Former Egyptian President Mohammed Morsi, who had been sentenced to 20 years in prison, has received a heavier sentence: A court has prescribed a death sentence for him.
The former leader of the Muslim Brotherhood was ousted by the military in July 2013 in the wake of a mass uprising. He was later sentenced to 20 years in jail for ordering the arrest and torture of protesters during his reign.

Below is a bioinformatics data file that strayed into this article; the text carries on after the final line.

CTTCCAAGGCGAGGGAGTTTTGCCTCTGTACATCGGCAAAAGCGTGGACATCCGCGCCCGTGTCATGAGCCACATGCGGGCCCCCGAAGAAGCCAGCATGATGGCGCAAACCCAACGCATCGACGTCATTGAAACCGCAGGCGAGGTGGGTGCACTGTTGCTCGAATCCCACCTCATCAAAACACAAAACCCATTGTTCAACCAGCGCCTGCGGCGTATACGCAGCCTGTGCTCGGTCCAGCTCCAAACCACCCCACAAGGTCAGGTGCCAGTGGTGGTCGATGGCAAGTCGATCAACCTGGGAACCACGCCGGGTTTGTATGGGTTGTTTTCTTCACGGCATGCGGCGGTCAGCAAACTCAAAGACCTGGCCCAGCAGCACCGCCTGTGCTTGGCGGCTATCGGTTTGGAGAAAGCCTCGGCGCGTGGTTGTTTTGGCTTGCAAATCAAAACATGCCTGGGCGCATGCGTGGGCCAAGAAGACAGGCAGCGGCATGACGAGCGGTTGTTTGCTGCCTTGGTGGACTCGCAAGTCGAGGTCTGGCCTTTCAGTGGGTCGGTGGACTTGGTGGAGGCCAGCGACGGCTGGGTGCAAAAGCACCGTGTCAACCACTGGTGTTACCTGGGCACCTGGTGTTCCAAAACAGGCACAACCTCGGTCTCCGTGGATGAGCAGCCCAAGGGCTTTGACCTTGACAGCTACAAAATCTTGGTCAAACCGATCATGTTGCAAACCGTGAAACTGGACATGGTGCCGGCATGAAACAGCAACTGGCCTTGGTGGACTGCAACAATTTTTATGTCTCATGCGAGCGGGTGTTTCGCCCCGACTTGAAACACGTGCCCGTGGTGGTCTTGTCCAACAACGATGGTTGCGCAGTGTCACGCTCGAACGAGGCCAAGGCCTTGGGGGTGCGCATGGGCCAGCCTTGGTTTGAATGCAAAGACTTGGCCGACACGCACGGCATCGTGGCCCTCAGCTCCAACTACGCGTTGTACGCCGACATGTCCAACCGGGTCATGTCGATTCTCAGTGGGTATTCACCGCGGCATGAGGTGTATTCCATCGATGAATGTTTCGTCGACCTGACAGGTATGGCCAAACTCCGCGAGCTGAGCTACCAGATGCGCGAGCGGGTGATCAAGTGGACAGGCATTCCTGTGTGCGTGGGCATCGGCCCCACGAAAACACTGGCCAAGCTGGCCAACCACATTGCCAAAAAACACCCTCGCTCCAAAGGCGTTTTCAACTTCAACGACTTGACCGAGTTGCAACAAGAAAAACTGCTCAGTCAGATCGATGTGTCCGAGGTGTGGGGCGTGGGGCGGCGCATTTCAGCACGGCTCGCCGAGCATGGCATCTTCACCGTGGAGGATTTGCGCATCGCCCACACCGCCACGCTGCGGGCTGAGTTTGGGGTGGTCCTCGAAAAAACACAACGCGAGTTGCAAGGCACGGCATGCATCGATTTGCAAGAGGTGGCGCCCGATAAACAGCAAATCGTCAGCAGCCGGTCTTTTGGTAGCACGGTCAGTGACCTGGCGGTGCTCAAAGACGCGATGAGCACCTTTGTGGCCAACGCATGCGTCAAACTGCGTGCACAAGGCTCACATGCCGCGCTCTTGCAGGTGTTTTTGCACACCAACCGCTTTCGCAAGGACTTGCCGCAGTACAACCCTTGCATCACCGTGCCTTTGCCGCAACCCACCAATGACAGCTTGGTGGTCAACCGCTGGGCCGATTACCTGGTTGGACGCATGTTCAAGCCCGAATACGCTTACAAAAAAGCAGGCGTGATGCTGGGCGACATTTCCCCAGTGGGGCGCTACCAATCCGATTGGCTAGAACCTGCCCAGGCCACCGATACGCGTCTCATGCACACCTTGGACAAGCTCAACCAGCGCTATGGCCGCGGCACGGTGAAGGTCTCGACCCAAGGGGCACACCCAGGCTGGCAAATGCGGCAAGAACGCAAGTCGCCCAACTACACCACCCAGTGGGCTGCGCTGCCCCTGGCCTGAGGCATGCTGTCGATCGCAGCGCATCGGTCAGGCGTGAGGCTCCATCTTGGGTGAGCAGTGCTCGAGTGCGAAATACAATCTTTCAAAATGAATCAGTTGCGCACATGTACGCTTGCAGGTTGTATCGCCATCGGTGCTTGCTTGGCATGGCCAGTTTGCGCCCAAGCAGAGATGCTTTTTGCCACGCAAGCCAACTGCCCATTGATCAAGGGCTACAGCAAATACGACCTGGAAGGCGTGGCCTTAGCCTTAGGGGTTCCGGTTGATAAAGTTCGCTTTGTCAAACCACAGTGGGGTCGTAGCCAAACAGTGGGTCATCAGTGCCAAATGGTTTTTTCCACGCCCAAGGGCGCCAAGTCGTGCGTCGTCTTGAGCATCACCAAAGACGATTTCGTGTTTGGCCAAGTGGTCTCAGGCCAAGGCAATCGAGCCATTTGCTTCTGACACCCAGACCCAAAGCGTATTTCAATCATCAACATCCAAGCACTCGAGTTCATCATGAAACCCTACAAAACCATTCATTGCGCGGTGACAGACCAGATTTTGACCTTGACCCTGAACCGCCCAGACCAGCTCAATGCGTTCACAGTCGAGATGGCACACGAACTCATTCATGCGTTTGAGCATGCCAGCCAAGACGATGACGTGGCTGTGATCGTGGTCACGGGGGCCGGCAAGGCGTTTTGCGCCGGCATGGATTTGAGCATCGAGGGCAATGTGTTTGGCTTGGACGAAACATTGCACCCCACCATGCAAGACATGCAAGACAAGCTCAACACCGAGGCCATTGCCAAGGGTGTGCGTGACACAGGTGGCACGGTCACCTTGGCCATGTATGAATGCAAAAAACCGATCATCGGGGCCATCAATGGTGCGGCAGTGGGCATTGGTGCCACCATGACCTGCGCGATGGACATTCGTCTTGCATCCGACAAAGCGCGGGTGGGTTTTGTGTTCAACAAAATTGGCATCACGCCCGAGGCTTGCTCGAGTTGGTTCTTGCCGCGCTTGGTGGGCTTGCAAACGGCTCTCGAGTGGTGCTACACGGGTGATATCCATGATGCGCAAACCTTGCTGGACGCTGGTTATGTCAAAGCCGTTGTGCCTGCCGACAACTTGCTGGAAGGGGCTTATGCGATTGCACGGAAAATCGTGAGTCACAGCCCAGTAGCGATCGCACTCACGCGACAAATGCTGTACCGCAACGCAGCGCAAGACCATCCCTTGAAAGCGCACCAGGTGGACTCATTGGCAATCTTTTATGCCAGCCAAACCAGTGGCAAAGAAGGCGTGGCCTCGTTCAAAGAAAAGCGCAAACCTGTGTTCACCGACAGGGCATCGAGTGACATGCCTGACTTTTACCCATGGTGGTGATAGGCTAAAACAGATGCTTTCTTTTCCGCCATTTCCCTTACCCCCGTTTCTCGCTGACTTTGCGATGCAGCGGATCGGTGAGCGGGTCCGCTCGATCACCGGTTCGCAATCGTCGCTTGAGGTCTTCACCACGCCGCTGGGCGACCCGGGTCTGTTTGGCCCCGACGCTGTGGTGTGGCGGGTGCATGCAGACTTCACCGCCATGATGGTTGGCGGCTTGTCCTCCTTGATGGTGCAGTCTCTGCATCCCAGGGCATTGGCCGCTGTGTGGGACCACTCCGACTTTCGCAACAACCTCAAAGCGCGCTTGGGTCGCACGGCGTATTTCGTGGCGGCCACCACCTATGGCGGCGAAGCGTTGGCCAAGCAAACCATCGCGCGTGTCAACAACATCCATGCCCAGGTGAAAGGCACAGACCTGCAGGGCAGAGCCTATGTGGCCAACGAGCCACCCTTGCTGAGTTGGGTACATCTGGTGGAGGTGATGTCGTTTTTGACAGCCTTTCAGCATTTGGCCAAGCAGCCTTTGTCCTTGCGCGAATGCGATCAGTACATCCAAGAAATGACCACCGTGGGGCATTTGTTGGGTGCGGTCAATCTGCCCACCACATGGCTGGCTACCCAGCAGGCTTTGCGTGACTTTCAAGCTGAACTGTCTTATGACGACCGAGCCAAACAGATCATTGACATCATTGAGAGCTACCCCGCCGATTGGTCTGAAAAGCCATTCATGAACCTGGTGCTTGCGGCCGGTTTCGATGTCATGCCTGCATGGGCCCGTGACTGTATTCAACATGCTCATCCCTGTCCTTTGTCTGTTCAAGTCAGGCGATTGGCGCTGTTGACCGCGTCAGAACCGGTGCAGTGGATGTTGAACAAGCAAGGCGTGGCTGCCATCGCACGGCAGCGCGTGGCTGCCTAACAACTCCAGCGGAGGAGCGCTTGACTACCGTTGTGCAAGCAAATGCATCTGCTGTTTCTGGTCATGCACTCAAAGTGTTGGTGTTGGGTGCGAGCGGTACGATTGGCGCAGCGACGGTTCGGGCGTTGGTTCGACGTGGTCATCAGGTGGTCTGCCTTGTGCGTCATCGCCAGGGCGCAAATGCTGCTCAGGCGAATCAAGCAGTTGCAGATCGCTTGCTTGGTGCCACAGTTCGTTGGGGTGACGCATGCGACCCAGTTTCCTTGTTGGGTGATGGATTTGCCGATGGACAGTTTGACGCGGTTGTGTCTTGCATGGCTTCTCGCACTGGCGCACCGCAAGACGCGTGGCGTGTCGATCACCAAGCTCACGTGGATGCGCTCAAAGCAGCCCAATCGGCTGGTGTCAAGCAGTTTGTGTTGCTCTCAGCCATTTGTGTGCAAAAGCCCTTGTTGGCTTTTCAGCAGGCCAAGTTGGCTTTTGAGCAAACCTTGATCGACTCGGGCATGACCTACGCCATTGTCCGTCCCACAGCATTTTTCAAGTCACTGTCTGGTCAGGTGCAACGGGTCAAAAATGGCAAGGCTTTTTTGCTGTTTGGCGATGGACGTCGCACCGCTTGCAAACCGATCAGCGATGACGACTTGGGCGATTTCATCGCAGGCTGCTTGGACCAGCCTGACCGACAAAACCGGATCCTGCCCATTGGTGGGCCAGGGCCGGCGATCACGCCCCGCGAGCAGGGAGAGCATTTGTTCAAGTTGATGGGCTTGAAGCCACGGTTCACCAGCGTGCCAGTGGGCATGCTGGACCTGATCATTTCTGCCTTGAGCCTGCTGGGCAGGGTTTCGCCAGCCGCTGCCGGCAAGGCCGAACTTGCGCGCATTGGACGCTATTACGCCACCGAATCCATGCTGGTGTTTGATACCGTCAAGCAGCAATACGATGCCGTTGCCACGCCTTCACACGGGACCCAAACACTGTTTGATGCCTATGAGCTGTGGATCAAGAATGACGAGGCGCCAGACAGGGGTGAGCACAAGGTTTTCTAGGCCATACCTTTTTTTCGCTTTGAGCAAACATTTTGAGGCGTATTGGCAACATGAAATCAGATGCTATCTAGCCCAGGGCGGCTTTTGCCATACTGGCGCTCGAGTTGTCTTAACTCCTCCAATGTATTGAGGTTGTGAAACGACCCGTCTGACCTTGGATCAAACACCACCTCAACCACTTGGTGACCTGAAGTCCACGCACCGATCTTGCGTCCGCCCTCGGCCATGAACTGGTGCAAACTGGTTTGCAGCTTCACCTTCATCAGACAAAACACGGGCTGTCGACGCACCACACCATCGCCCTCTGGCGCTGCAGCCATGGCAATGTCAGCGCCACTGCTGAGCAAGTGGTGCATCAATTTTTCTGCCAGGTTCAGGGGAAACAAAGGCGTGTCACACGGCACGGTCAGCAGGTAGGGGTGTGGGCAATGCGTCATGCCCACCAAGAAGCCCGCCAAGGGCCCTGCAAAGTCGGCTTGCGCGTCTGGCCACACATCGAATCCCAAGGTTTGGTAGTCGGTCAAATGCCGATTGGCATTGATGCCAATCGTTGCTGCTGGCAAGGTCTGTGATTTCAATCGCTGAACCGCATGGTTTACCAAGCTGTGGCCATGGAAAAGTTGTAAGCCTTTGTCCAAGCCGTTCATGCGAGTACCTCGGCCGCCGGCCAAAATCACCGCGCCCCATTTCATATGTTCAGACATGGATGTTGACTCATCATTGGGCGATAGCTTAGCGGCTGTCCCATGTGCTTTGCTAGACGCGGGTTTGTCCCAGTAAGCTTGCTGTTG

Morsi was Egypt’s first freely elected president, but protests began building less than a year into his rule when he issued a decree granting himself far-reaching powers. The authorities have banned his Muslim Brotherhood movement and arrested thousands of his supporters.
All death sentences must first be sent to Egypt’s highest religious authority, the Grand Mufti. But convictions are still open to appeal, even if the Grand Mufti gives his approval.
Morsi’s supporters have said that the cases against him are politically motivated and attempts to give legal cover to a coup, while Morsi has rejected the authority of the courts.